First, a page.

A Pulaski County circuit judge has issued a temporary restraining order barring the state from executing condemned inmates it had planned to put to death beginning Monday.
The state Attorney General's office said it would immediately seek to have the order overturned by Arkansas' high court.
Judge Wendell Griffen's order came after the Arkansas Supreme Court issued an emergency stay blocking the execution of Bruce Ward, who was scheduled to be put to death Monday.
An emergency hearing is scheduled in Griffen's court Tuesday morning. Click here to read the full order 📄 .
Under Arkansas' protocol, midazolam is used to sedate the inmate, vecuronium bromide then stops the inmate's breathing and potassium chloride stops the heart.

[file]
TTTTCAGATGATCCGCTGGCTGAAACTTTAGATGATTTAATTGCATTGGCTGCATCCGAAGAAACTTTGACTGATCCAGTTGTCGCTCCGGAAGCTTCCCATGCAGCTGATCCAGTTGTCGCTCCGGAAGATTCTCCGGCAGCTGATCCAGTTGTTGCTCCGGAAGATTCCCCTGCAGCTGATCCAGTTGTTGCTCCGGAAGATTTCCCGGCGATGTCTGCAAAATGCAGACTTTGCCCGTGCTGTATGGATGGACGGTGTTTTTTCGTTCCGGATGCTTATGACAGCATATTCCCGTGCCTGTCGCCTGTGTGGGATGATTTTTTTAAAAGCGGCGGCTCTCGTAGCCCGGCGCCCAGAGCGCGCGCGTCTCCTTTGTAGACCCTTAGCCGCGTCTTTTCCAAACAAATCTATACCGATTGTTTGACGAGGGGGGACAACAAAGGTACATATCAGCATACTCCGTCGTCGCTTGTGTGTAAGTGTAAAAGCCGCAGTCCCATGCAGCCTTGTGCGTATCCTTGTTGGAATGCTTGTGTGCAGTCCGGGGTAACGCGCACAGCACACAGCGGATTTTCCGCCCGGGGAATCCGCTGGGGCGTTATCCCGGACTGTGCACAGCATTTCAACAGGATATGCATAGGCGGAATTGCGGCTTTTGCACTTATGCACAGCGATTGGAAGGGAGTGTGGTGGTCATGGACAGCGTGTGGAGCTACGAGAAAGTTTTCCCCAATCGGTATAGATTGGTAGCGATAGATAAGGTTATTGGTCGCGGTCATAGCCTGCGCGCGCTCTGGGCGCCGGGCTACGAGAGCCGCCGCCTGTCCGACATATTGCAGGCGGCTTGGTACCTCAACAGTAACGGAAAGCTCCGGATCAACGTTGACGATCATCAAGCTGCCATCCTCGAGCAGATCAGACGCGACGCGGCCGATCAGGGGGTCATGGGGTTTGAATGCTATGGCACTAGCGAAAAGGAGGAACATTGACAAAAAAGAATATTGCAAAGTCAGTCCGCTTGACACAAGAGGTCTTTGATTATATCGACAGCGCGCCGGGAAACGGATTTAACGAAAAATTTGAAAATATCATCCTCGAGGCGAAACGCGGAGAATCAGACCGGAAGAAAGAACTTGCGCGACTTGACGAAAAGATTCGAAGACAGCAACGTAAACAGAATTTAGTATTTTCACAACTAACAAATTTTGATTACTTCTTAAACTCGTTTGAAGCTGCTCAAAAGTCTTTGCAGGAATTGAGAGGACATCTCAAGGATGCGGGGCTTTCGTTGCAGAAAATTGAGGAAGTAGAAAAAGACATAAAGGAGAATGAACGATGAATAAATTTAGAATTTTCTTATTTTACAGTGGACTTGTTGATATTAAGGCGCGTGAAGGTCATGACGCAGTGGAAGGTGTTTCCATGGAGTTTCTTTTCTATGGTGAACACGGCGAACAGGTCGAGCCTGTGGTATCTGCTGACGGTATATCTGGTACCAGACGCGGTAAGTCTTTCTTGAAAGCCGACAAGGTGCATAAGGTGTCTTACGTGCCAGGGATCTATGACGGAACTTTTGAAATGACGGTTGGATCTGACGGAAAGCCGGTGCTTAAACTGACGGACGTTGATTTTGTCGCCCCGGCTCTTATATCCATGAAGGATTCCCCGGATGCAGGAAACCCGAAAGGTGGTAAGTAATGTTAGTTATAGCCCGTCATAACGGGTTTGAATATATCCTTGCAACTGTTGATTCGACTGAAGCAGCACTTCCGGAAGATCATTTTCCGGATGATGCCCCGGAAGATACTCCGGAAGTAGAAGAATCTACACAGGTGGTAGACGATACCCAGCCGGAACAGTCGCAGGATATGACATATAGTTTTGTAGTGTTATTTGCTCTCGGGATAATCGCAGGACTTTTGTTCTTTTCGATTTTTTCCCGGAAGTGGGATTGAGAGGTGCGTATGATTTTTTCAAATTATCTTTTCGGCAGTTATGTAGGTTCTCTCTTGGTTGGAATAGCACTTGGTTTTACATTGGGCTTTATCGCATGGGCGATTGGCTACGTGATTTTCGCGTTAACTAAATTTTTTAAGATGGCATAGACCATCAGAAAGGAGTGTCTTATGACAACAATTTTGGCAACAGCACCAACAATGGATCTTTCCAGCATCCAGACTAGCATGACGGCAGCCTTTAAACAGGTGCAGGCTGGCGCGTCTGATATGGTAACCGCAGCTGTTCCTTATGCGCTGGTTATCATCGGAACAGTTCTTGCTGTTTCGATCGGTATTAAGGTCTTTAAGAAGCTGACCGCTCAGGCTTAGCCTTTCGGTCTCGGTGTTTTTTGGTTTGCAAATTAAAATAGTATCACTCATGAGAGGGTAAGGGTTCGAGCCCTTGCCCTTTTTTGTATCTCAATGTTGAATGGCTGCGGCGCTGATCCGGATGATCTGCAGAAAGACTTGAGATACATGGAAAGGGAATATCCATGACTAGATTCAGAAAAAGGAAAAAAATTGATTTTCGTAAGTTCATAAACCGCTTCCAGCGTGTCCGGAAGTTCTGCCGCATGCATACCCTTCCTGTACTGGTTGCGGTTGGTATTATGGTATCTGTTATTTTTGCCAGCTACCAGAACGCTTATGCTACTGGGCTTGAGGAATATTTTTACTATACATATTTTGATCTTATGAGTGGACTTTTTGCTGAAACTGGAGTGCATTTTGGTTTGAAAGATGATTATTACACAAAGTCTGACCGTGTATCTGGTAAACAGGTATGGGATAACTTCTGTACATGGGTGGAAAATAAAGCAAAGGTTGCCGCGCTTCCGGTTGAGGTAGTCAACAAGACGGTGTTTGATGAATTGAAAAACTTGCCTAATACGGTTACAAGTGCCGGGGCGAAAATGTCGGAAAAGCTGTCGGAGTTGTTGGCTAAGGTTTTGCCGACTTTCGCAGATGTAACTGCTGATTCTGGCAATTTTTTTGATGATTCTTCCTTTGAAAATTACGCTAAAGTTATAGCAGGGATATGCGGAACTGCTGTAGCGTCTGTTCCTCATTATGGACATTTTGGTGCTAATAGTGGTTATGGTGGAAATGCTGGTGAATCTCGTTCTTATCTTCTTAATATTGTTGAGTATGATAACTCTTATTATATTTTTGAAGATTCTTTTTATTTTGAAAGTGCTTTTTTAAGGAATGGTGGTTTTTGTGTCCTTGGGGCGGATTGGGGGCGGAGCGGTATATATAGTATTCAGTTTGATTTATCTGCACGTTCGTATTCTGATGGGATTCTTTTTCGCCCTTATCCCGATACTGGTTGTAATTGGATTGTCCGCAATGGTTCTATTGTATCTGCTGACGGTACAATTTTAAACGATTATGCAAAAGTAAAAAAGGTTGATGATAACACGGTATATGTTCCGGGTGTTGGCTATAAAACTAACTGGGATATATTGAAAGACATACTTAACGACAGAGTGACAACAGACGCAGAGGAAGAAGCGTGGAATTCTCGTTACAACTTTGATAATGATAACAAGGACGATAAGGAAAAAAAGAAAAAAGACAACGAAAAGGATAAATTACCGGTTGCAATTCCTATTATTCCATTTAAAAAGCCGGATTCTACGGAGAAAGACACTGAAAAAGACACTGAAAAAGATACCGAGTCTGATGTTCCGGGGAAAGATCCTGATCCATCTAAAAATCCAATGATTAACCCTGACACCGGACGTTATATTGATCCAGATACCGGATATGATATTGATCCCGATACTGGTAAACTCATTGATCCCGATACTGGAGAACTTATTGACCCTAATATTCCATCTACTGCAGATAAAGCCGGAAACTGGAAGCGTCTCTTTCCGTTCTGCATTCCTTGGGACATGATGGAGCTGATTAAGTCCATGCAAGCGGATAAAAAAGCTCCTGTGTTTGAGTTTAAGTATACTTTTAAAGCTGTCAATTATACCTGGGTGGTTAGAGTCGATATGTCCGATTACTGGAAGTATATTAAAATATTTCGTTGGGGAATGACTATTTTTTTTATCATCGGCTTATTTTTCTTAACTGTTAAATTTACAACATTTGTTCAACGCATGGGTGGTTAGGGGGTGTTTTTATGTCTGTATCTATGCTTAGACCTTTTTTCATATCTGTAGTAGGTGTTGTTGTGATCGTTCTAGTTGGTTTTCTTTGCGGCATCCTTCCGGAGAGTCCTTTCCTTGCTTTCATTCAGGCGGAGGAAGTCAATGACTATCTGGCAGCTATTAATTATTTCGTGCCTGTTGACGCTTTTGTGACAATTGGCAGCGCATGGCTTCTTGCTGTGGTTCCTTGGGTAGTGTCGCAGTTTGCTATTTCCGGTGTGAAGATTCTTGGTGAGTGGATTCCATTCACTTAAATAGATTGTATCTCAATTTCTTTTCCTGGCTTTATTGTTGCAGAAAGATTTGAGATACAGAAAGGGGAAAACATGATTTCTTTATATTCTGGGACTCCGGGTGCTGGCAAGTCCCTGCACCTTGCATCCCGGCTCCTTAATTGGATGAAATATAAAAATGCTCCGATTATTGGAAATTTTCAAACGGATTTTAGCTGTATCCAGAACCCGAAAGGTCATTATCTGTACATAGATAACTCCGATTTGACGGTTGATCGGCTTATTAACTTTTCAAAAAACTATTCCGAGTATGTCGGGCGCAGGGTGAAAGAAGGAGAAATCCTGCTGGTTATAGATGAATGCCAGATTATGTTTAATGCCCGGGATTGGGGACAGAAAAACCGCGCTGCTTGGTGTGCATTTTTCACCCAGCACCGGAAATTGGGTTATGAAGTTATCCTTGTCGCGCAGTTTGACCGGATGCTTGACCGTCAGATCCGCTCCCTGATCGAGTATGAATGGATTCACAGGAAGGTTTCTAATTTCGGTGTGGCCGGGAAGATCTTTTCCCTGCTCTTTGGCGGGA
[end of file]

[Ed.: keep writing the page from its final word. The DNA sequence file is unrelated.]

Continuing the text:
Medical supplier McKesson sold the state vecuronium bromide. In a statement Thursday night, McKesson said it complained to the state after learning that Arkansas planned to use the drug for lethal injections. The state said it would return the drug, McKesson said, and the company issued a refund, but the drug was never returned.
McKesson said it was considering "all possible means" to get the drug back and on Friday filed a complaint in Pulaski County. Click here to read the full complaint 📄 .
Griffen about half an hour after the complaint was filed issued the restraining order.
The order informs the state that it "shall not use the vercuronium bromide obtained from [McKesson] until ordered otherwise by this Court."
Judd Deere, a spokesman for Attorney General Leslie Rutledge, criticized Griffen for hearing the complaint.
“As a public opponent of capital punishment, Judge Griffen should have recused himself from this case," Deere said. "Attorney General Rutledge intends to file an emergency request with the Arkansas Supreme Court to vacate the order as soon as possible.”
Check back for updates and read Saturday's Arkansas Democrat-Gazette for full details.
The Associated Press contributed to this story.